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N.S. teachers' union says schools 'in chaos,' asks government to delay reopening

HALIFAX — Nova Scotia's teachers are warning that the province's schools aren't ready to reopen as planned next week. The Nova Scotia Teachers Union issued a news release Wednesday claiming schools are "in chaos.
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HALIFAX — Nova Scotia's teachers are warning that the province's schools aren't ready to reopen as planned next week.

The Nova Scotia Teachers Union issued a news release Wednesday claiming schools are "in chaos."

The union says members are reporting ventilation systems that haven't been inspected or repaired, a lack of proper handwashing stations, and hallways filled with old furniture from teachers emptying classrooms to increase space.

Union president Paul Wozney says he's asked the province to at the very least, allow two professional development days to be shifted to the beginning of the school year to give staff more time to prepare.

Wozney says without smaller class sizes and more physical distancing, students cannot adhere to public health guidelines, adding the union is considering a safety grievance if the province doesn't delay the reopening.

Education Minister Zach Churchill, however, said Wednesday the province is proceeding with its plan to reopen classrooms on schedule next Tuesday, adding there's a plan in place to swiftly remove students from school who might be infected.

Some parents groups have requested schools conduct temperature checks on children and have asked for more separation between students in classrooms.

Churchill told a news conference he understands parents' concerns, but said the province has a low level of community spread making it safe to reopen classrooms without two metres of distance between all students.

"There has been built-up tension in every sector before reopening," he told reporters. "We experienced that in the child-care sector. As a parent I was nervous."

"But I think as people get back to school and see the measures in place and get used to the new habits we have to develop ... that will help with reduction of anxiety."

Churchill and Dr. Robert Strang, the province's chief medical officer of health, provided details Wednesday on how public health will respond when cases of COVID-19 are identified in schools.

Students, teachers or others who have had some or prolonged contact with someone who tests positive for COVID-19 will be sent home to isolate for two weeks and will be tested.

Those who had casual contact with a confirmed case, either by walking past them or being near them in a hallway or in other common areas, will not be required to isolate.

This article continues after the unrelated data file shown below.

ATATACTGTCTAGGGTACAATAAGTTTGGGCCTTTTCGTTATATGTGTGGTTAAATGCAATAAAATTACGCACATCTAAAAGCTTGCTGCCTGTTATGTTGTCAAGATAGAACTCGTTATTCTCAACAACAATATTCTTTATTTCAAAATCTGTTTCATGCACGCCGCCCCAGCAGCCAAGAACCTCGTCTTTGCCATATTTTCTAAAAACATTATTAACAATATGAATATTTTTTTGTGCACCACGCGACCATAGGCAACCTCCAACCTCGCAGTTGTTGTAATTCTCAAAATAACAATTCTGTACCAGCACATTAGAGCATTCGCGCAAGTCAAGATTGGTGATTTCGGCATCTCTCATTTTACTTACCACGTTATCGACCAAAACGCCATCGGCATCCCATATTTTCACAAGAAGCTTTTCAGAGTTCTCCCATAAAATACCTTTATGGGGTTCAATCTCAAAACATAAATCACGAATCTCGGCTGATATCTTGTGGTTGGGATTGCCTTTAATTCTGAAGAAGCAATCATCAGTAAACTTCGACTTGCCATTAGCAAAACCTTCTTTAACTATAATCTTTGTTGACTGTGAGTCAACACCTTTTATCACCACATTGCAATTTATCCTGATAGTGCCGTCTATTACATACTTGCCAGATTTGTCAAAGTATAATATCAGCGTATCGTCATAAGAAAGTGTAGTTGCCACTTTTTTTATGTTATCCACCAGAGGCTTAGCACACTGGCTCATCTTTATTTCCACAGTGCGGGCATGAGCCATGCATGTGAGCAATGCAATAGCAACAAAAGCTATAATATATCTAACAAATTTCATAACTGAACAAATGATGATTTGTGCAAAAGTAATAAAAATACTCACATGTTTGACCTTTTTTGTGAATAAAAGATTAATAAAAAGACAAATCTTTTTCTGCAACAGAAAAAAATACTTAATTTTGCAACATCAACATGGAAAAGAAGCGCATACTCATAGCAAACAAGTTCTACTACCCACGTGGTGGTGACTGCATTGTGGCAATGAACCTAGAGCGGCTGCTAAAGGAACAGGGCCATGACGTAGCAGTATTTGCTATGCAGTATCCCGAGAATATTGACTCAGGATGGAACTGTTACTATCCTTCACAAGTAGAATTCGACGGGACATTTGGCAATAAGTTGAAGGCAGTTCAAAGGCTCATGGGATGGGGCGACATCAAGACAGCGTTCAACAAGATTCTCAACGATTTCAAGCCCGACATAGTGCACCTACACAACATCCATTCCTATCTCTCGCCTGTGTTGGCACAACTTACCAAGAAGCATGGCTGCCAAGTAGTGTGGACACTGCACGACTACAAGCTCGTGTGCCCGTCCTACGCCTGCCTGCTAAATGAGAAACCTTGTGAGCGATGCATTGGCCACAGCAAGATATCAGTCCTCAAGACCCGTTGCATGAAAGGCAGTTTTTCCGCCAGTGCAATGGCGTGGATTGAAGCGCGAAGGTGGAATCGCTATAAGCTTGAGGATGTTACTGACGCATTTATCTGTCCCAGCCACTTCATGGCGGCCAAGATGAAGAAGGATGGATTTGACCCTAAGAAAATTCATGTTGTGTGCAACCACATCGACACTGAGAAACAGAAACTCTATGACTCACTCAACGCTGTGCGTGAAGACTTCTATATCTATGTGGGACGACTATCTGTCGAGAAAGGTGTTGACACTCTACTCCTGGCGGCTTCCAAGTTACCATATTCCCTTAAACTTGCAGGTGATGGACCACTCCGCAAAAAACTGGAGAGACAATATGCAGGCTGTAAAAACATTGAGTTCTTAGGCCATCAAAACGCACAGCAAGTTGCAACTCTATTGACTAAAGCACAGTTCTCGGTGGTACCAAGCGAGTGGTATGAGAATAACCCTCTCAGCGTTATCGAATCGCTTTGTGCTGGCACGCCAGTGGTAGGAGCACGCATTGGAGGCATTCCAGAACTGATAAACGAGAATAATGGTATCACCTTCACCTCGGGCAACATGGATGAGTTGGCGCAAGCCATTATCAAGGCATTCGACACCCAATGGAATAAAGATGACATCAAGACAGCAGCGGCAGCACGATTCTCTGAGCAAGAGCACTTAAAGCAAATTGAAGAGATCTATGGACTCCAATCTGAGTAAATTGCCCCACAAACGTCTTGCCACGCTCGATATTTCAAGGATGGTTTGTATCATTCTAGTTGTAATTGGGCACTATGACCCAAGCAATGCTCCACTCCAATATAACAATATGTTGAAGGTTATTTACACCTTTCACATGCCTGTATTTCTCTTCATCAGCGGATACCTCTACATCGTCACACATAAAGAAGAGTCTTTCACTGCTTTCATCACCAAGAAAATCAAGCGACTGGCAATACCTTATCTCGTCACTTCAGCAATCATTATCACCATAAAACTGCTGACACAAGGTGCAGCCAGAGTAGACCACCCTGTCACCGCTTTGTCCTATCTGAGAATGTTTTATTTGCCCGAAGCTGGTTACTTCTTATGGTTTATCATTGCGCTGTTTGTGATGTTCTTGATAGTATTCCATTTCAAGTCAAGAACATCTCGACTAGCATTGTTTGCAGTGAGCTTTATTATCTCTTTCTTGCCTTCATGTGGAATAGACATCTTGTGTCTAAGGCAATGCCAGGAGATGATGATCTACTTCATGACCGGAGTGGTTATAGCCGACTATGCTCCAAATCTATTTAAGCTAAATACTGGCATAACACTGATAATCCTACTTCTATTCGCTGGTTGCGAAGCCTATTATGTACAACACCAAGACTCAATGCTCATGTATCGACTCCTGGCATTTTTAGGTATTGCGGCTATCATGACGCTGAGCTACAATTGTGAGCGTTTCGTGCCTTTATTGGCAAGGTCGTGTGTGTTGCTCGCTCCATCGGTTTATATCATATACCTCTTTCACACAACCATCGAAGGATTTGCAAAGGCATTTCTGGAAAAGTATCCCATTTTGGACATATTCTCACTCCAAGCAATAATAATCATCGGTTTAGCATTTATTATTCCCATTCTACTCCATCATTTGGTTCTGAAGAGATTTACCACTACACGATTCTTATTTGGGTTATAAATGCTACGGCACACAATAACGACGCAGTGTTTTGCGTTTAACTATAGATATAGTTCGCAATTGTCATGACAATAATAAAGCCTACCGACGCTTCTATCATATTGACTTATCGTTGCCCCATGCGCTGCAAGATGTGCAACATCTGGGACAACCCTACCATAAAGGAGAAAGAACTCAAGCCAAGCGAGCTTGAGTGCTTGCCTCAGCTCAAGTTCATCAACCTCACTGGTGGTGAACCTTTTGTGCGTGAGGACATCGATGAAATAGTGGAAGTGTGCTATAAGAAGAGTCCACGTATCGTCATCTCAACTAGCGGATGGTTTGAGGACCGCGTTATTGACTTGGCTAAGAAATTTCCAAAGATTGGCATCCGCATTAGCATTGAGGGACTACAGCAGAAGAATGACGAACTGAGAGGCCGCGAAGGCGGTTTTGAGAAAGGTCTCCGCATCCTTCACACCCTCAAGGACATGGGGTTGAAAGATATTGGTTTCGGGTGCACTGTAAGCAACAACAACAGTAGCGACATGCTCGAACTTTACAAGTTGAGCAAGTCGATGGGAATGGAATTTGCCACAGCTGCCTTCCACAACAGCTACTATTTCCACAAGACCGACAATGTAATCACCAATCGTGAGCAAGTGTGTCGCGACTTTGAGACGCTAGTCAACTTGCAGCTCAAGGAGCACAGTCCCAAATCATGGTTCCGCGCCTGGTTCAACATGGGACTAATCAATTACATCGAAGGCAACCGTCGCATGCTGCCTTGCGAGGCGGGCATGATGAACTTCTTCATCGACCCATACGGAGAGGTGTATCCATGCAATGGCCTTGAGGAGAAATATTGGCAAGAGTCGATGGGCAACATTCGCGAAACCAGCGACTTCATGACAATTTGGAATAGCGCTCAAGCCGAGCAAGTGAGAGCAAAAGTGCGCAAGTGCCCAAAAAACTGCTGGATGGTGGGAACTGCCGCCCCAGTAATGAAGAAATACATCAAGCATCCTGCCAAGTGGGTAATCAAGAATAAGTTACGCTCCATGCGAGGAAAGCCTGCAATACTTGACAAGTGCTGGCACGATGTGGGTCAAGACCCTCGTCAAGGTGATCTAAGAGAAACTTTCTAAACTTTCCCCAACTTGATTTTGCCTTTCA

Asked about parent and union concerns over the lack of social distancing in many classrooms, Strang said there are other health measures in place to ensure safety. Those include, he said, mask-wearing rules for people in hallways or in school buses and increased hygiene requirements.

"All those together provide the appropriate level of safety for where we're at with a low risk of COVID-19 in school," he said.

Churchill noted the province's plan — announced last month — requires that if there is a major outbreak the system will shift to a so-called blended model where senior students are sent home to learn online.

This would create space in schools, he said, allowing middle and elementary school children to continue attending classes with stricter adherence to two-metre social distancing.

The education minister has already announced $40 million in new funding to hire additional substitute teachers and school custodians, to buy more school supplies and to extend the workday of early childhood educators.

He's also said every school's ventilation system will be assessed to ensure the equipment is operating properly, and has said officials will also be looking at the condition of the windows in older schools that have no other means of bringing fresh air into the building.

Under Nova Scotia's plan, staff and students will be required to wear a mask in common areas where physical distancing is difficult, such as hallways and school buses, but not inside classrooms.

Students are also asked to bring their own computers to school and the provincial government says it acquired an additional 14,000 computers at a cost of $4 million to support those with limited access to technology.

Children without high-speed internet would receive assignments either via telephone or through a portable data storage device.

This report by The Canadian Press was first published Sept. 2, 2020.

Michael Tutton, The Canadian Press

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